Subway scored a recent victory when a federal court dismissed a putative class action brought by two customers over a free sandwich promotion alleging violations of the Telephone Consumer Protection Act (“TCPA”) after allegedly receiving a text message offering a free 6” Oven Roasted Chicken sub.

Subway moved to compel arbitration, seeking to enforce the arbitration provision in the plaintiffs’ contracts with their mobile phone carrier. The clause mandated arbitration for “any and all claims or disputes in any way related to or concerning this [agreement].” The plaintiffs could have opted out from the clause within 30 days of activating their phones. They did not.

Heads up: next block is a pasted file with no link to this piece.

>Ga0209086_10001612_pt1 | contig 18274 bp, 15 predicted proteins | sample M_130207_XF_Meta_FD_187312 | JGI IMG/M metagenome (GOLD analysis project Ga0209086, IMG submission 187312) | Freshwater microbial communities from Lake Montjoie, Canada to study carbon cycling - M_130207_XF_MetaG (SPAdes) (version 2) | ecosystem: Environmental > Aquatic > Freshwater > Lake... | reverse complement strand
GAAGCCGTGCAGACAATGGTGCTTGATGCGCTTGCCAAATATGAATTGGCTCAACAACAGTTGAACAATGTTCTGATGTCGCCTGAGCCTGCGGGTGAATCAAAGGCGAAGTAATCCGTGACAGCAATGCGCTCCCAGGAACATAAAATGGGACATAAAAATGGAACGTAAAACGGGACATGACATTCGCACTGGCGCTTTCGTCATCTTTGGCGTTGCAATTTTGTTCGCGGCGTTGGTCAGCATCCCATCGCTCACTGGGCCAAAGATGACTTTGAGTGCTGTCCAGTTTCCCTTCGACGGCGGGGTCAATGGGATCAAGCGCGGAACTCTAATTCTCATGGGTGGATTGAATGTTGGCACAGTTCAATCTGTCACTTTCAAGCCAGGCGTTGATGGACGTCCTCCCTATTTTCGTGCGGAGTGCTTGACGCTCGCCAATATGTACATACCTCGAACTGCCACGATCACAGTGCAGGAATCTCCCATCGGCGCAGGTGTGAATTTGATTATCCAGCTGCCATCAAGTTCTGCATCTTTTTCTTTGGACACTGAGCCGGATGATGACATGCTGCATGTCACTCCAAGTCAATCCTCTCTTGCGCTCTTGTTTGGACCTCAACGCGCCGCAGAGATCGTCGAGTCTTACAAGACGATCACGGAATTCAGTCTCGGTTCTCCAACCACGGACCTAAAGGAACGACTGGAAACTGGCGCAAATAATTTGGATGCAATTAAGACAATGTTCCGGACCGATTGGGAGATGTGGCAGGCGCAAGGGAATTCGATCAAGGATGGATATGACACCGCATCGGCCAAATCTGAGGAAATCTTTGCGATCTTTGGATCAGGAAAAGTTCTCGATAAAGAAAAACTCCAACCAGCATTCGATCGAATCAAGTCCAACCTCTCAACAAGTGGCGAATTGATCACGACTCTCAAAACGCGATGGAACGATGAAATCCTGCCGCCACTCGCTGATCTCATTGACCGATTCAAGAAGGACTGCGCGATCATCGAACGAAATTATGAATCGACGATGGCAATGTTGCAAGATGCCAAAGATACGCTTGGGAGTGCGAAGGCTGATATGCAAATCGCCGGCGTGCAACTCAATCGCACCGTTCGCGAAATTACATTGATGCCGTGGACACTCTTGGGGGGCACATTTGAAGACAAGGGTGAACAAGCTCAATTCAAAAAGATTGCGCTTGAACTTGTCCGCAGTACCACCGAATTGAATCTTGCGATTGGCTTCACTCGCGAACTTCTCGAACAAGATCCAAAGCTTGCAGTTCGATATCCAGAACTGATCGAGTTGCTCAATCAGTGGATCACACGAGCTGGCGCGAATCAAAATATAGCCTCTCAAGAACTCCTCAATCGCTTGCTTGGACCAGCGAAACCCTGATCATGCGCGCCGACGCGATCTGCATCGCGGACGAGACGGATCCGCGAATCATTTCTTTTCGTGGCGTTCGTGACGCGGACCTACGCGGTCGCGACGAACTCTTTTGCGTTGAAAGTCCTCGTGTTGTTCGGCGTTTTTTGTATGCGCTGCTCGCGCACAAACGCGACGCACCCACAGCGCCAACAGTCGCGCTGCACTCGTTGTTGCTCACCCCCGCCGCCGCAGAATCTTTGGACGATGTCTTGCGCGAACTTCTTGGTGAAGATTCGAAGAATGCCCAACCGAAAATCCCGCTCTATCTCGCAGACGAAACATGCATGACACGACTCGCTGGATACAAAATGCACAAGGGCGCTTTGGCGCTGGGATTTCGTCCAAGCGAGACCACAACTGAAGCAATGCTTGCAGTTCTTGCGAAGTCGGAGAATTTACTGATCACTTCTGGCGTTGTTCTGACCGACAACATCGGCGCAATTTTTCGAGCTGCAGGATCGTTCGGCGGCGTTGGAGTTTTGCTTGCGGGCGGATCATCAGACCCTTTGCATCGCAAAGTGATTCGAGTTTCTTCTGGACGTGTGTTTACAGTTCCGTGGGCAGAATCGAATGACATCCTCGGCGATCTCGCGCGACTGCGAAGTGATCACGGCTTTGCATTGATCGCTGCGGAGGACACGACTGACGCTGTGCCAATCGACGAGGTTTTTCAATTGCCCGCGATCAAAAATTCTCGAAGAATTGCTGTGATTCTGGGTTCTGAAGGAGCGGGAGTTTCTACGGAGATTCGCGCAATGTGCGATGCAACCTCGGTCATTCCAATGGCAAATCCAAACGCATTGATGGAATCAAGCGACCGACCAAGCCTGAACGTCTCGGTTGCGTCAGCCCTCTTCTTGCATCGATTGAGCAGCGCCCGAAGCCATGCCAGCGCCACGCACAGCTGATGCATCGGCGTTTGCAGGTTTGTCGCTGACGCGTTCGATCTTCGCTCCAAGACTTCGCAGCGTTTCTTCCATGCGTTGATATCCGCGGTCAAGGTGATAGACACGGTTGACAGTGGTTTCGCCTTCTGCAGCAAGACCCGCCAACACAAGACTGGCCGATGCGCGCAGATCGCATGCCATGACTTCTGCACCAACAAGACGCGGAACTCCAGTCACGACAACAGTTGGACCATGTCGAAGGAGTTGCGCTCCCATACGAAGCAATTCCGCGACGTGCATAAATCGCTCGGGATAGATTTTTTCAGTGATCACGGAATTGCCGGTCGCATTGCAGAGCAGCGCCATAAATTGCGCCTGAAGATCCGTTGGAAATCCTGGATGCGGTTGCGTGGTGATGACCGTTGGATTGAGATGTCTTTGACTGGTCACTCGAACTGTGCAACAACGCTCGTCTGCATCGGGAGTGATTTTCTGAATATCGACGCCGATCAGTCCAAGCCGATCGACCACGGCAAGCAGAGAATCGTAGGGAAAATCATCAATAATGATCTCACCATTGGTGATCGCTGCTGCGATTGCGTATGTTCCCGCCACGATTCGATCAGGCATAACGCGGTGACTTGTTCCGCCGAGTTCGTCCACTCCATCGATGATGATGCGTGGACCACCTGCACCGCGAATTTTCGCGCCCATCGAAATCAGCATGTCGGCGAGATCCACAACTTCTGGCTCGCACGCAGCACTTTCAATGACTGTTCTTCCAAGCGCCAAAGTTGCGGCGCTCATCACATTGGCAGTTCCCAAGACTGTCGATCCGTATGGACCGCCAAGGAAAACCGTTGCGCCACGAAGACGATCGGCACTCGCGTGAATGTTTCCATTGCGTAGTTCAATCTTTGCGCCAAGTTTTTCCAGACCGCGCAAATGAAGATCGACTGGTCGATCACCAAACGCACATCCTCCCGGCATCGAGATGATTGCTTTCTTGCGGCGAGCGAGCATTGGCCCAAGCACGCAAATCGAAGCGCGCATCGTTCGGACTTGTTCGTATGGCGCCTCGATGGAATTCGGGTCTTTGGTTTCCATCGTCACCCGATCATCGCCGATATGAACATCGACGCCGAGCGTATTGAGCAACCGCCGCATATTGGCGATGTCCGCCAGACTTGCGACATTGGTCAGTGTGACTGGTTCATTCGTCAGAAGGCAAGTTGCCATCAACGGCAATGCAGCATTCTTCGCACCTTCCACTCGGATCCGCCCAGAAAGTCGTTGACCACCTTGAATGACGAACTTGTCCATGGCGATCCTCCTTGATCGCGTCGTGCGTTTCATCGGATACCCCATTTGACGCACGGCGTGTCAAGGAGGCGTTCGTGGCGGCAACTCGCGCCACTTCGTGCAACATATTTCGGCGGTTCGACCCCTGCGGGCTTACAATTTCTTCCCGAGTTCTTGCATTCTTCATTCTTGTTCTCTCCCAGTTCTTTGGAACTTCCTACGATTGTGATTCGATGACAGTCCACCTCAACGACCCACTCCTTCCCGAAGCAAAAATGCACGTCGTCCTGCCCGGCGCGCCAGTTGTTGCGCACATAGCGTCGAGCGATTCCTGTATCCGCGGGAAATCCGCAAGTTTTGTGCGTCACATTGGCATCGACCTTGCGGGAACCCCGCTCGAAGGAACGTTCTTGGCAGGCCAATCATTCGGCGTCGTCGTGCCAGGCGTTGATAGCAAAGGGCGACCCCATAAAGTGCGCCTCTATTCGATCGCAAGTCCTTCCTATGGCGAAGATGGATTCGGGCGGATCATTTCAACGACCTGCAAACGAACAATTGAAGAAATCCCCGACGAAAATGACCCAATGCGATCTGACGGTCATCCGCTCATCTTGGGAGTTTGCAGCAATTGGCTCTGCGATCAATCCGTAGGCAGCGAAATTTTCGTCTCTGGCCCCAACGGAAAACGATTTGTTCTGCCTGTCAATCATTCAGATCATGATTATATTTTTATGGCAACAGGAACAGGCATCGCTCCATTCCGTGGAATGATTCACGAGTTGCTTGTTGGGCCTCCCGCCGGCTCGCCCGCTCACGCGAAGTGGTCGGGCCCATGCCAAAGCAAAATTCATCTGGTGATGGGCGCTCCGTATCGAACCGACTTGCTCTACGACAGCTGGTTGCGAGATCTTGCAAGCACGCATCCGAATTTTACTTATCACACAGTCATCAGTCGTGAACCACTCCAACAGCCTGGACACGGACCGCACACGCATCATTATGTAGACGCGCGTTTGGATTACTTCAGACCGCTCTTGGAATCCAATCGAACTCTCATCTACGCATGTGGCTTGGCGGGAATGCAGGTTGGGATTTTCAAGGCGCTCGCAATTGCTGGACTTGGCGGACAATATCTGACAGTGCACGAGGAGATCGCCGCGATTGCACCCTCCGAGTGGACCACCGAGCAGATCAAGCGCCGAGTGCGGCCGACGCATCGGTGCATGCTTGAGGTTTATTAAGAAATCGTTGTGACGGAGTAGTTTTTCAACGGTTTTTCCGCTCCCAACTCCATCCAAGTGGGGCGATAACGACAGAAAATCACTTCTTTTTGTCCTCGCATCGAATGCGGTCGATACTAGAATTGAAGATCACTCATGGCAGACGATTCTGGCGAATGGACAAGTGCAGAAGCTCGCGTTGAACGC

In granting Subway’s motion, the court found that the text message was within the scope of the arbitration agreement, the agreement was not procedurally or substantively unconscionable, and that – under California law – equitable estoppel applied to allow Subway, a non-signatory of the arbitration agreement, to enforce the agreement. Because the court decided that all of the plaintiffs’ claims must be sent to arbitration, the court exercised its discretion and dismissed the case.

Takeaway: Companies who engage in direct marketing through consumer technology products should be mindful that a consumer’s user agreement may offer them protection from suits arising out of such marketing.